KINGSPORT, Tenn. (WJHL) – Bobcats Carter and Cash are now out and about at Bays Mountain Park and Planetarium, and a longtime ranger shared tips with News Channel 11 on when you can see them at their best.

“They kind of ran around the habitat for a little while and checked out the trees, the tunnels, everything that’s in the habitat,” Ranger Crystal Haney said. “Since then, they have been very chill, walking around the habitat. They do still spend a lot of time in their small enclosure, that’s their safe place.”

Haney said the ten-month-old brothers were allowed free reign of their enclosure early in the morning on March 1 before park hours. Wildlife experts wanted the duo to experience their new home in the calmest environment they could, since activity outside the fence tends to drive them back to their den.

“So when there’s a lot of noise, a lot of activity, a lot of visitors – with the warmer days we have been a lot busier – they decide to go back to that small enclosure for their safe space,” Haney said. “Eventually we might try to lock them out during the day, but it would be later on when they get more accustomed to all the noises and the crowds that we do draw here.”

The middle of the day tends to be the big cats’ least active period, which corresponds to their behavior in the wild.

“They’re crepuscular, so they’re more active at morning and evening,” Haney said. “So when people are here in the middle of day, it is normal for them to be sleeping.”

What guests don’t need to do is try to wake Carter or Cash up. Staying quiet and still is your best bet to see them, or scheduling your visit at different times.

“We do feed them at nine and four, so that’s some of the best times because they’re ready for their food.” Haney said. “They’re active after they’ve eaten, they’ll come out and kind of walk around for a little bit before they go take their nap after their full bellies.”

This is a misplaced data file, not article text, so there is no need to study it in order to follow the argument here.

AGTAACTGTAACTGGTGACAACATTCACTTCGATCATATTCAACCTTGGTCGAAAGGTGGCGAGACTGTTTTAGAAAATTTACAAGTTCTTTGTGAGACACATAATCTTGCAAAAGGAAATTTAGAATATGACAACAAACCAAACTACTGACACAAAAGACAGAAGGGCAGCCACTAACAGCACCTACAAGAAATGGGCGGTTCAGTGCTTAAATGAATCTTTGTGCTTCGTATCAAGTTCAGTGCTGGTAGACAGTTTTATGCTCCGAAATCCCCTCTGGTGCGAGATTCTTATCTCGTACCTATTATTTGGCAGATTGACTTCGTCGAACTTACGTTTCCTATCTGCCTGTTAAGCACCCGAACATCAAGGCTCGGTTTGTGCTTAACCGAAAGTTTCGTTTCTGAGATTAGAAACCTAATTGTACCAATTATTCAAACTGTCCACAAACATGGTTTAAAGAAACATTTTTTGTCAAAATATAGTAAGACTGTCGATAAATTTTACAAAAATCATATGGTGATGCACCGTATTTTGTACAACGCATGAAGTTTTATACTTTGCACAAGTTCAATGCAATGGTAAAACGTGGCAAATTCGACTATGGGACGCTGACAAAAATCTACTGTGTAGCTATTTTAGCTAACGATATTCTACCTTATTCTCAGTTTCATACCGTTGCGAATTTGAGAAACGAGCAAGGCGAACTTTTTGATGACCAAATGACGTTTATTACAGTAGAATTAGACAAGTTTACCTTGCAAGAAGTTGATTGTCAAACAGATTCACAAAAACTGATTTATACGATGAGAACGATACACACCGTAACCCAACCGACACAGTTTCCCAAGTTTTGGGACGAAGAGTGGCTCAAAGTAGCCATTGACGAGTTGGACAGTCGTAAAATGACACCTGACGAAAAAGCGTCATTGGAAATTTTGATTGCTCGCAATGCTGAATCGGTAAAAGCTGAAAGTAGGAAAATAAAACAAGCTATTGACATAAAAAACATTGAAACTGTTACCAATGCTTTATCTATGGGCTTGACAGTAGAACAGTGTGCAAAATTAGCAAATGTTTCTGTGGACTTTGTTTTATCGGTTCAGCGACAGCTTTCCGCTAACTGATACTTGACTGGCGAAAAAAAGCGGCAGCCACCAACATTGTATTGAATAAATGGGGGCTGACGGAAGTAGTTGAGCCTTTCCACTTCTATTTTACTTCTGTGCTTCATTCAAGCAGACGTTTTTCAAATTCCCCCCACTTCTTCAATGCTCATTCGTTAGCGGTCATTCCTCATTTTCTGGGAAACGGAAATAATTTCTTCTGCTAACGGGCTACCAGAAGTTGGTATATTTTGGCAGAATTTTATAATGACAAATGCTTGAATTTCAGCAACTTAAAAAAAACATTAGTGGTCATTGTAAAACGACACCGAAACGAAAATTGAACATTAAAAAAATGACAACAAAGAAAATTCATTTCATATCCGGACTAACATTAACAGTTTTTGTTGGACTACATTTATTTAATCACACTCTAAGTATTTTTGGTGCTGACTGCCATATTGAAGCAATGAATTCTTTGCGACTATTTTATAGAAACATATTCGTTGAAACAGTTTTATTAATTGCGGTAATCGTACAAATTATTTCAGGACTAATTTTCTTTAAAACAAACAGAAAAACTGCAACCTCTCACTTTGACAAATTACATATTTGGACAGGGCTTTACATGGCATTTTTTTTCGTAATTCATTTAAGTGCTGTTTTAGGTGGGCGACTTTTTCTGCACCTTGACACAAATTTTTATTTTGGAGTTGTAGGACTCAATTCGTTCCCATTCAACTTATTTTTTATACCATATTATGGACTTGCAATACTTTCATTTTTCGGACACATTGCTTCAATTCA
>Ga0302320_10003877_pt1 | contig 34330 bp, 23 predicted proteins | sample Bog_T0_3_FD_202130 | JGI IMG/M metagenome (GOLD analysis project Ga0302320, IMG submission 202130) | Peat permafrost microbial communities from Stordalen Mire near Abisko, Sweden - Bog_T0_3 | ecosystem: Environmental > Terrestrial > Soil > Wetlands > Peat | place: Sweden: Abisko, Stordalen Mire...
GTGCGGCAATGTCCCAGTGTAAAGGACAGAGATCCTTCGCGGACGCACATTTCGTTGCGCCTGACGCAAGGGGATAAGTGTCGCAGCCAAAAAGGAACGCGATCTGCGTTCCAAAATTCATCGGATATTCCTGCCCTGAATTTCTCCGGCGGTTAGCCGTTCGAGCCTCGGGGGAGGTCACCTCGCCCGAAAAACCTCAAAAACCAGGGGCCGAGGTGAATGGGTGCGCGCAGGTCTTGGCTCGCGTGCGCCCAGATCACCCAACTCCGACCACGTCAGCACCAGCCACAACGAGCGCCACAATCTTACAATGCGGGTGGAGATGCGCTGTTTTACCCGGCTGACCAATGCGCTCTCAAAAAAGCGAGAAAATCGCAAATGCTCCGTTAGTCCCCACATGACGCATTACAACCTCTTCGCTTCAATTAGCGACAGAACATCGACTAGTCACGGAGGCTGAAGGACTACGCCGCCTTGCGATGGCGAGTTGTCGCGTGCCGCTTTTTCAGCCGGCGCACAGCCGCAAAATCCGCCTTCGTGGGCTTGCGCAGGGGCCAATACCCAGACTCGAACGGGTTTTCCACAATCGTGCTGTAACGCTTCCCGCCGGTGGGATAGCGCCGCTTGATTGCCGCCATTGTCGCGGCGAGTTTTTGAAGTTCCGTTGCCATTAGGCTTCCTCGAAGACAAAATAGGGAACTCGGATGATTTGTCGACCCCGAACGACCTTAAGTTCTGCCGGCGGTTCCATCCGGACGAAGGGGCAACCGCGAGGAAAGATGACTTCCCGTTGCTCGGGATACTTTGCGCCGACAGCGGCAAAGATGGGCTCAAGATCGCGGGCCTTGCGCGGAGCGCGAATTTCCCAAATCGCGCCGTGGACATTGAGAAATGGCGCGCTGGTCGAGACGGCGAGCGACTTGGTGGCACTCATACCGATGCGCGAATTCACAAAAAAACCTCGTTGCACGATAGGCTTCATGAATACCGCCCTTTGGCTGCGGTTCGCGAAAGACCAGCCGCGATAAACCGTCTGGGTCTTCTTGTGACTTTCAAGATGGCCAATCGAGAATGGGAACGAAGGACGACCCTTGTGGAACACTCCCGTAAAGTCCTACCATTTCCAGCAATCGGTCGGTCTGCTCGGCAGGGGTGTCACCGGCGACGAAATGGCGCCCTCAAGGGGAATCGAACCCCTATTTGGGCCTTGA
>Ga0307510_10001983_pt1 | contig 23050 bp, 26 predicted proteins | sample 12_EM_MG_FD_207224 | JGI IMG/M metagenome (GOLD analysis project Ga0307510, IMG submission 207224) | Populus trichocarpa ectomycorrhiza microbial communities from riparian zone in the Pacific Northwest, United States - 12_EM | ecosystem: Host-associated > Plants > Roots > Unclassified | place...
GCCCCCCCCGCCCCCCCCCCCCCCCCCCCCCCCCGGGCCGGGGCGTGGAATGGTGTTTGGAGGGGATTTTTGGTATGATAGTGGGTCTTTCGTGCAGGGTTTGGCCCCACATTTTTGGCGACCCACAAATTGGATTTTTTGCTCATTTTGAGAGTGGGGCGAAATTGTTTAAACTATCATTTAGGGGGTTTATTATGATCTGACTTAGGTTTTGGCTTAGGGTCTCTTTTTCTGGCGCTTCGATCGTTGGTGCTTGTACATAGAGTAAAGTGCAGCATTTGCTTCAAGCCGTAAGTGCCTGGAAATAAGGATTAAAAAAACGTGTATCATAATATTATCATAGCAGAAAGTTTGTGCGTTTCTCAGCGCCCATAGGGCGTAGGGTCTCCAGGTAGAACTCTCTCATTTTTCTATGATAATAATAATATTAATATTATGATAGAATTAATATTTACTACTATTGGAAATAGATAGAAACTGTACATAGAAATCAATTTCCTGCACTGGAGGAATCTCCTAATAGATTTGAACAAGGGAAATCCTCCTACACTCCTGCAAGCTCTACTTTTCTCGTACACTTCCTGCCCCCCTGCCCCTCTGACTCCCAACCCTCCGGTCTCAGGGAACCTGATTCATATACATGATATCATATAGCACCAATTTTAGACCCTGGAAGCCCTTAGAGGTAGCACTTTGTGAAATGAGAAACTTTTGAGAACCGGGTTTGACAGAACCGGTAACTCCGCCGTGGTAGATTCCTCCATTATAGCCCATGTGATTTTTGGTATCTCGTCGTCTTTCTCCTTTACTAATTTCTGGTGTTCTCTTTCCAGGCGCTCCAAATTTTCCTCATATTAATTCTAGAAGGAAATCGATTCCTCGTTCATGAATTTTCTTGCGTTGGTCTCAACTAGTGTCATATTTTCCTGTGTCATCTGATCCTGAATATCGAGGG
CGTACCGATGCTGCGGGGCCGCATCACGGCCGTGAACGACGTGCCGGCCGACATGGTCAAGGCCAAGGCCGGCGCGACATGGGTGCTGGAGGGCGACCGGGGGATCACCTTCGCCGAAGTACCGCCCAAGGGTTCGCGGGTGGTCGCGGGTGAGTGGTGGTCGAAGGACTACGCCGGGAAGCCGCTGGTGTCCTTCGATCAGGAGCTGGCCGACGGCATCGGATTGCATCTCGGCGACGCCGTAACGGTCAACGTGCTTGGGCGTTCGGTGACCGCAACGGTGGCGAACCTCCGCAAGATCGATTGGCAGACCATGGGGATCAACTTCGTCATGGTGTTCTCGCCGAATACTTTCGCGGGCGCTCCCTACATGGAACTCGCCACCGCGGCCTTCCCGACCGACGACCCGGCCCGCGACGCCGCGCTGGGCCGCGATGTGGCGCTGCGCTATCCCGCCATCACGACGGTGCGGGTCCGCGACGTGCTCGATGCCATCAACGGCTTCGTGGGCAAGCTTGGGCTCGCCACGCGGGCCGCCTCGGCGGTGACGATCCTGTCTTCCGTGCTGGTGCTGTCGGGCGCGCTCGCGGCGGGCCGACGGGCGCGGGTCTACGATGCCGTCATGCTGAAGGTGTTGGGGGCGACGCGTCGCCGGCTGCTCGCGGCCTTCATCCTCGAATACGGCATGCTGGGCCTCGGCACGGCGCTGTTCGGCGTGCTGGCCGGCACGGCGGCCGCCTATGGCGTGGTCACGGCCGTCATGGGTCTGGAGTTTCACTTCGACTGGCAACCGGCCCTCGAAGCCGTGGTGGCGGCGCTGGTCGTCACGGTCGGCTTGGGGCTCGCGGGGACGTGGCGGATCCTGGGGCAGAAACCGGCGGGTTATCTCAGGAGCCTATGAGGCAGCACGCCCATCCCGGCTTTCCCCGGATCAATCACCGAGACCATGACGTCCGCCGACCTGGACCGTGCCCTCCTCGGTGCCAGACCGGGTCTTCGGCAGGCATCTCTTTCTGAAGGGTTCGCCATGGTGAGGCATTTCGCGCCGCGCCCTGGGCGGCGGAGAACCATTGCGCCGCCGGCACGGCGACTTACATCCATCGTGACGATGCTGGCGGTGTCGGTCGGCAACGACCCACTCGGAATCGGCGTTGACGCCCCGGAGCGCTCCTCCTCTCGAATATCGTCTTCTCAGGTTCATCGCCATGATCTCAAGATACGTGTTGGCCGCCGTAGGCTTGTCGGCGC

Regular events offer rare glimpses at bobcat enrichment each week as well.

“We do keeper talks on Thursday at one,” Haney said. “So usually they try to do some enrichment for the bobcats. Throw in a deer tail or squirrel tail or something to kind of get them over to the platform here where people can see them a little easier. They’re really active during that time.”

In the meantime, the two cats are learning their boundaries and getting used to their home’s new addition.

“When these two came, there were no older bobcats in the enclosure,” Haney said. “They were the only two here, so they didn’t have the older cat to kind of watch, to kind of learn from how to act in the enclosure, that the enclosure’s okay to be in. So they had to learn it all on their own.”

Part of that learning process has been for the park as well. New fence additions, steel cladding on the trees and an abundance of toys makes sure the two don’t get any big ideas about the outside.